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BASF Taps Quantum For Weather Forecasting

Digital agribusiness application aims to help maximize crop yield

Berenice Baker

July 21, 2022

2 Min Read
The inner workings of a Pasqal processor
Pasqal and BASF are using quantum computing to predict weather patterns.Pasqal

BASF, the world’s largest chemical company, is collaborating with quantum processor maker Pasqal to use quantum algorithms to predict weather patterns and solve other computational fluid dynamics problems.

Physics-based weather models are complex as they incorporate data on winds, heat transfer, solar radiation, relative humidity, terrain topology and many other parameters. This means accurate weather forecasting requires solving complex sets of nonlinear differential equations, which is something quantum computers can do more efficiently than classical computers.

“Pasqal’s quantum solutions are ideal for simplifying BASF’s complex computational simulations once quantum hardware matures to a point where we can actually leverage these algorithms,” said John Manobianco, senior weather modeler at BASF’s agricultural solutions division.

“Leveraging Pasqal’s innovation for weather modeling validates quantum computing’s ability to go beyond what can be achieved with classical high-performance computing. Such transformational technology can help us prepare for climate change impacts and drive progress toward a more sustainable future.”

Pasqal chief commercial office Benno Broer told Enter Quantum that Pasqal has experience applying quantum differential equations to other problems, including metal forming simulation as part of BMW’s manufacturing process.

Related:How BMW Uses Quantum to Disrupt Vehicle Manufacturing

“As part of its agribusiness, BASF is helping farmers with local weather prediction to maximize crop yields. They are also seeing it as a test case for these types of differential equations,” Broer said.

“Longer term, they have other use cases in mind, such as process engineering. Many companies we talk to say that they have many problems that are governed by differential equations; that was the case with BMW.”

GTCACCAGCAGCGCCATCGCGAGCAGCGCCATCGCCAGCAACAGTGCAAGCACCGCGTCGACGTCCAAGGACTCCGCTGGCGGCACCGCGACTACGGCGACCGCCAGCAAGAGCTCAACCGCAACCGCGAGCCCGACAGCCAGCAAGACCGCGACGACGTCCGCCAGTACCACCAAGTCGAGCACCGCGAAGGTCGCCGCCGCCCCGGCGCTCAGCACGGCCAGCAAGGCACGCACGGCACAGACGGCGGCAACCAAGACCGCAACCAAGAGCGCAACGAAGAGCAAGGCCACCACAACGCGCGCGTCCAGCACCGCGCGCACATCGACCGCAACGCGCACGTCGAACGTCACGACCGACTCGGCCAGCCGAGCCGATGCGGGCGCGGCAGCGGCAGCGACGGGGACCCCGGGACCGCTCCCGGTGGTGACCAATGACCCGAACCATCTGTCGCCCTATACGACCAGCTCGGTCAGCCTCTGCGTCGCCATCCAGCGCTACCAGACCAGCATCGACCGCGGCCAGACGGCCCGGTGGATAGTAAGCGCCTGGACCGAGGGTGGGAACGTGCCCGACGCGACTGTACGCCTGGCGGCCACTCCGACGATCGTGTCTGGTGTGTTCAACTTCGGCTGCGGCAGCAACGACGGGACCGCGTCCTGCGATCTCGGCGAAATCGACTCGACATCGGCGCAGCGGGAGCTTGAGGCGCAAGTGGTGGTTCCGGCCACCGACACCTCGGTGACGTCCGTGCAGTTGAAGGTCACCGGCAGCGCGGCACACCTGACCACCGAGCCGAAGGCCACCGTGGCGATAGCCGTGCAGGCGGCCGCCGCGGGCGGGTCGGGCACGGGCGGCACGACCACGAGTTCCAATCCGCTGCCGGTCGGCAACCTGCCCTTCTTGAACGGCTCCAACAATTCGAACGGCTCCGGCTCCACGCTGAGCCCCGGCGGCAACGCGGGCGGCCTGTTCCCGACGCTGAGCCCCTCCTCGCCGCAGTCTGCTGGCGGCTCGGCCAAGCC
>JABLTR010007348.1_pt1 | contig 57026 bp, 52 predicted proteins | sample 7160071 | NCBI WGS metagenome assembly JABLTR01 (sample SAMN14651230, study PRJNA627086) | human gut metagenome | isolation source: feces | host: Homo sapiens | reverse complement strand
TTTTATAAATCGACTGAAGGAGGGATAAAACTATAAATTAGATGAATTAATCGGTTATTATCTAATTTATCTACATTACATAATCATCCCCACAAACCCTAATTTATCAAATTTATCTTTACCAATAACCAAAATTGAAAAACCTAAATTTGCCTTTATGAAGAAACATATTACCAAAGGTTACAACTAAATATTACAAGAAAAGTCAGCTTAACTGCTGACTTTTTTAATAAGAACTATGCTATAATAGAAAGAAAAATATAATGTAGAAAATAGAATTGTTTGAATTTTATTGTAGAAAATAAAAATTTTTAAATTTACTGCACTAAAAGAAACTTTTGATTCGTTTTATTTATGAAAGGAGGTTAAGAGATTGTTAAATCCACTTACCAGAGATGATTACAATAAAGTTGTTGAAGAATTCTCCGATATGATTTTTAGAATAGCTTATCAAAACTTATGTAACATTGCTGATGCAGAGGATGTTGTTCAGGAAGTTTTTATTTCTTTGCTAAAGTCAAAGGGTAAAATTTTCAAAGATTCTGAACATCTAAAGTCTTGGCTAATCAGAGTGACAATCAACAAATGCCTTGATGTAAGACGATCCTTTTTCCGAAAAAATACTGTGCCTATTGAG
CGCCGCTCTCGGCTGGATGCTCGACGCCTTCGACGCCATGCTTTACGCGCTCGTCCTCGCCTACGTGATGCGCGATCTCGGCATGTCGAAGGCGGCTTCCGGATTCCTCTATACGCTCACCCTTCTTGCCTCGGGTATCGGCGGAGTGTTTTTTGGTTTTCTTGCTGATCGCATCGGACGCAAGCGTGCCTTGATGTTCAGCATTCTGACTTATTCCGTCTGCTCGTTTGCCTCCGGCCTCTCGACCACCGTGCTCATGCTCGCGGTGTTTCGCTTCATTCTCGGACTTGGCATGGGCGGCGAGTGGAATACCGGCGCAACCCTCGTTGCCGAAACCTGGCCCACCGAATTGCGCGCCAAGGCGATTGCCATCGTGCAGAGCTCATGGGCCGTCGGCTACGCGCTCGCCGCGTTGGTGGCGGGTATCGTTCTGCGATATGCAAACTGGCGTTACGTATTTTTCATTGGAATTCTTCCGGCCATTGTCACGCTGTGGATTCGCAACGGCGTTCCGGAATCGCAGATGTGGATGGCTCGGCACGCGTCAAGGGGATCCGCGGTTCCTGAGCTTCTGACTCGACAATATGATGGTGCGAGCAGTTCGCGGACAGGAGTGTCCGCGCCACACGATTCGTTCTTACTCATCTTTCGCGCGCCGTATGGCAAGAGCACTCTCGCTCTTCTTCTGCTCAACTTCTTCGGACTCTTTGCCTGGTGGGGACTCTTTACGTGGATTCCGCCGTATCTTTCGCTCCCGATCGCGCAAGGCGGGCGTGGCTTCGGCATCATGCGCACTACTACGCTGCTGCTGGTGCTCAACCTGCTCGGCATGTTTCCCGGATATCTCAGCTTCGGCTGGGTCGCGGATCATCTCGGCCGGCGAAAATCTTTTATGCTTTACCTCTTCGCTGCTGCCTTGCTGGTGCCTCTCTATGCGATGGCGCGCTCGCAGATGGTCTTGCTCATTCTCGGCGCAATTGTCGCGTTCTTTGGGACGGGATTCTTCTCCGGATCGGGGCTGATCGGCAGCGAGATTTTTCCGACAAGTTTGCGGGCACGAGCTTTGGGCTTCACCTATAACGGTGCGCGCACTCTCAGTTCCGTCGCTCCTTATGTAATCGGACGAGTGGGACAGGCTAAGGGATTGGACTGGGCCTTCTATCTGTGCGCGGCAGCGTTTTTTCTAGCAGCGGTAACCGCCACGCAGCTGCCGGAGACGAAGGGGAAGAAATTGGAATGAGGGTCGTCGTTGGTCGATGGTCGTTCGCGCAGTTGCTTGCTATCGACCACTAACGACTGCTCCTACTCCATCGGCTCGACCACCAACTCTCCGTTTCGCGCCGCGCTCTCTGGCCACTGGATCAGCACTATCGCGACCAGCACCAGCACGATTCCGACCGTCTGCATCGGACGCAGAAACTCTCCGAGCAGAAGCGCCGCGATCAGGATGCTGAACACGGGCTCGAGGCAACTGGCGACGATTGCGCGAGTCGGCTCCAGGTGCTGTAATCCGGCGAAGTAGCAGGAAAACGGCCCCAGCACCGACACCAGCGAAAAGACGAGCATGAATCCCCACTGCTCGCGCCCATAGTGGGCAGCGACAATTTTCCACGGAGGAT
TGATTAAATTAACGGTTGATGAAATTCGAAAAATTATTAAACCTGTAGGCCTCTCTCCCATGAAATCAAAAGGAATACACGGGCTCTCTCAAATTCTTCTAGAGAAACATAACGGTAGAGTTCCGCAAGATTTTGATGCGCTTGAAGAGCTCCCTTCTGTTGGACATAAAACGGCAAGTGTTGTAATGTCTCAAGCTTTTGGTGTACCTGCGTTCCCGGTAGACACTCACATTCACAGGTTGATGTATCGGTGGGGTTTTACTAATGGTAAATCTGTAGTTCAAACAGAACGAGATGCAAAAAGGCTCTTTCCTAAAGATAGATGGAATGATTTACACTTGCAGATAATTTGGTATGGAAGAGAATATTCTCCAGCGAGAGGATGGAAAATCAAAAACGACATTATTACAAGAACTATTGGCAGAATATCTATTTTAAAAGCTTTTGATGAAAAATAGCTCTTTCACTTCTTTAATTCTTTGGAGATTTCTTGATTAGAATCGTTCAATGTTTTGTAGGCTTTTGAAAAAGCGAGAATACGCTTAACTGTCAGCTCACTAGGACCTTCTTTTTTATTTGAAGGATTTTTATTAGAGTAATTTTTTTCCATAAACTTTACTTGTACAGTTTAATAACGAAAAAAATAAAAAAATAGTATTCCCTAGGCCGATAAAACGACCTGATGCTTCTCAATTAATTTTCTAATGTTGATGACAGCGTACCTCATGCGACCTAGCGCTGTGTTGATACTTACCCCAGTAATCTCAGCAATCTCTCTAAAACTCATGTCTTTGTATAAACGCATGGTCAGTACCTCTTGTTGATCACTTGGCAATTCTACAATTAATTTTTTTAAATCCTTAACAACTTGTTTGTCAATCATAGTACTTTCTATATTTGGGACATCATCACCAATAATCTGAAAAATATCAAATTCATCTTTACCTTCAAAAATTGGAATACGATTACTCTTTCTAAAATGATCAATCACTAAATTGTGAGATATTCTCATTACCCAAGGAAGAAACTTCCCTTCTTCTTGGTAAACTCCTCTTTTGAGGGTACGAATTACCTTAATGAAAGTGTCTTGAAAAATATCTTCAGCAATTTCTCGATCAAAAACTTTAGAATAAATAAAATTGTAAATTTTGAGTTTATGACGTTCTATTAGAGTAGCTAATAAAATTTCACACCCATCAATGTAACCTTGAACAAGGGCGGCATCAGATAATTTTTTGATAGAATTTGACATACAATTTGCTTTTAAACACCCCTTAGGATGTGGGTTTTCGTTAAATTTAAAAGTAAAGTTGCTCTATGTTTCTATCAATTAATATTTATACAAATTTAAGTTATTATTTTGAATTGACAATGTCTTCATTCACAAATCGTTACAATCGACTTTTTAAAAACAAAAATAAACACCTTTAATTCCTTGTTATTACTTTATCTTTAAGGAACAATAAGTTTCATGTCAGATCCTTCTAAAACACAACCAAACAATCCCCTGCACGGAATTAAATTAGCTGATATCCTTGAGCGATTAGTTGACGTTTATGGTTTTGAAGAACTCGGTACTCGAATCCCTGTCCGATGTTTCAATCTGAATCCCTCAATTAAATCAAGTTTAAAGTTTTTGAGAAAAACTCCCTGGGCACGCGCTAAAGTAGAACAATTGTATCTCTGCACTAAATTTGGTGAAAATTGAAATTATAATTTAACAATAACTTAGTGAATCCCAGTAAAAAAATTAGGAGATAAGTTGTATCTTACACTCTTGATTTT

Broer said that on the software side Pasqal has developed a proprietary algorithm designed to solve complex differential equations on near-term quantum processors. This could be implemented on any gate-based quantum computer hardware, but Pasqal’s hardware also offers an analog computational mode.

“We found out that if we replaced certain parts of the original algorithm with analog blocks, using Pasqal’s quantum analog mode, the algorithm not only becomes more efficient but also much more noise-robust.”

According to Broer, this means Pasqal’s solution could offer quantum advantage for solving engineering fluid dynamics problems in as few as three years, rather than the 10-year timescale most analysts predict.

At the end of the initial two-year collaboration between BASF and Pasqal, the companies will evaluate progress and decide whether to continue the weather forecasting research track or examine another potential use case.

About the Author(s)

Berenice Baker

Editor, Enter Quantum

Berenice is the editor of Enter Quantum, the companion website and exclusive content outlet for The Quantum Computing Summit. Enter Quantum informs quantum computing decision-makers and solutions creators with timely information, business applications and best practice to enable them to adopt the most effective quantum computing solution for their businesses. Berenice has a background in IT and 16 years’ experience as a technology journalist.

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